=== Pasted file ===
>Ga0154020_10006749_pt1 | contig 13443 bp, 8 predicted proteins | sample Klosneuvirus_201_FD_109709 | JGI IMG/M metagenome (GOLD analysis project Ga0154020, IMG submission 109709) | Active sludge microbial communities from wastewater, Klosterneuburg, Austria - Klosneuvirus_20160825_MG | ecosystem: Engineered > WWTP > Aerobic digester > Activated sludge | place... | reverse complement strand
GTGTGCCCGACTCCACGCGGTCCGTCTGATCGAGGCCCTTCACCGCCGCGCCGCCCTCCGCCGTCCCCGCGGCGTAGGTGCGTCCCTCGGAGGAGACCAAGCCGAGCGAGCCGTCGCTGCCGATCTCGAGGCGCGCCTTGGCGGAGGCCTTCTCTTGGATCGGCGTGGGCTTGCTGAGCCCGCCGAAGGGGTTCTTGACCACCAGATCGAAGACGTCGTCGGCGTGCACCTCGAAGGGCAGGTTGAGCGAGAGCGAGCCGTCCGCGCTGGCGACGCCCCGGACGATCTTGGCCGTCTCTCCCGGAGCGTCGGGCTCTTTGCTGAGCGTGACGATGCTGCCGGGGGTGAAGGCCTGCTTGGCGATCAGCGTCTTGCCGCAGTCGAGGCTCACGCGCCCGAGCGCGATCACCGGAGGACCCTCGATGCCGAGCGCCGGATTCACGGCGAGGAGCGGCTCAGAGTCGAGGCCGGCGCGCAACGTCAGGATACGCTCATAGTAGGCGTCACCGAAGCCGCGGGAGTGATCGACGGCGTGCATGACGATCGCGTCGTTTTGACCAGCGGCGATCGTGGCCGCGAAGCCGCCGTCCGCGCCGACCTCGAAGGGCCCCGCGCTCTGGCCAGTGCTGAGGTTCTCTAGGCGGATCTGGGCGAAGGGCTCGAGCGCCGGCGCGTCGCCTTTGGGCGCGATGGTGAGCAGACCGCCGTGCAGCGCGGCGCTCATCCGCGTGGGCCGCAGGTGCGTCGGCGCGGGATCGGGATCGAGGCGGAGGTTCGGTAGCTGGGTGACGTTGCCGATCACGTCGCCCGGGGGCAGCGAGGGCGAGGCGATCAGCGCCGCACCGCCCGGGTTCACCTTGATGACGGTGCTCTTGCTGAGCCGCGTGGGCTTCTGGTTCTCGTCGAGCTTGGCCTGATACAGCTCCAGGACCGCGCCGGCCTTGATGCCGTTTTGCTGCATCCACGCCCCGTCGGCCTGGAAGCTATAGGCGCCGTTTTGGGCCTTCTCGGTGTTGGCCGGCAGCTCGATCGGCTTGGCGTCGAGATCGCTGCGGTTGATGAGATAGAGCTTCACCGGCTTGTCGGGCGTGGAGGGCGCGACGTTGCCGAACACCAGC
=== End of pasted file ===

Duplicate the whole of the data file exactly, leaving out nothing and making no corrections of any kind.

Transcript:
>Ga0154020_10006749_pt1 | contig 13443 bp, 8 predicted proteins | sample Klosneuvirus_201_FD_109709 | JGI IMG/M metagenome (GOLD analysis project Ga0154020, IMG submission 109709) | Active sludge microbial communities from wastewater, Klosterneuburg, Austria - Klosneuvirus_20160825_MG | ecosystem: Engineered > WWTP > Aerobic digester > Activated sludge | place... | reverse complement strand
GTGTGCCCGACTCCACGCGGTCCGTCTGATCGAGGCCCTTCACCGCCGCGCCGCCCTCCGCCGTCCCCGCGGCGTAGGTGCGTCCCTCGGAGGAGACCAAGCCGAGCGAGCCGTCGCTGCCGATCTCGAGGCGCGCCTTGGCGGAGGCCTTCTCTTGGATCGGCGTGGGCTTGCTGAGCCCGCCGAAGGGGTTCTTGACCACCAGATCGAAGACGTCGTCGGCGTGCACCTCGAAGGGCAGGTTGAGCGAGAGCGAGCCGTCCGCGCTGGCGACGCCCCGGACGATCTTGGCCGTCTCTCCCGGAGCGTCGGGCTCTTTGCTGAGCGTGACGATGCTGCCGGGGGTGAAGGCCTGCTTGGCGATCAGCGTCTTGCCGCAGTCGAGGCTCACGCGCCCGAGCGCGATCACCGGAGGACCCTCGATGCCGAGCGCCGGATTCACGGCGAGGAGCGGCTCAGAGTCGAGGCCGGCGCGCAACGTCAGGATACGCTCATAGTAGGCGTCACCGAAGCCGCGGGAGTGATCGACGGCGTGCATGACGATCGCGTCGTTTTGACCAGCGGCGATCGTGGCCGCGAAGCCGCCGTCCGCGCCGACCTCGAAGGGCCCCGCGCTCTGGCCAGTGCTGAGGTTCTCTAGGCGGATCTGGGCGAAGGGCTCGAGCGCCGGCGCGTCGCCTTTGGGCGCGATGGTGAGCAGACCGCCGTGCAGCGCGGCGCTCATCCGCGTGGGCCGCAGGTGCGTCGGCGCGGGATCGGGATCGAGGCGGAGGTTCGGTAGCTGGGTGACGTTGCCGATCACGTCGCCCGGGGGCAGCGAGGGCGAGGCGATCAGCGCCGCACCGCCCGGGTTCACCTTGATGACGGTGCTCTTGCTGAGCCGCGTGGGCTTCTGGTTCTCGTCGAGCTTGGCCTGATACAGCTCCAGGACCGCGCCGGCCTTGATGCCGTTTTGCTGCATCCACGCCCCGTCGGCCTGGAAGCTATAGGCGCCGTTTTGGGCCTTCTCGGTGTTGGCCGGCAGCTCGATCGGCTTGGCGTCGAGATCGCTGCGGTTGATGAGATAGAGCTTCACCGGCTTGTCGGGCGTGGAGGGCGCGACGTTGCCGAACACCAGC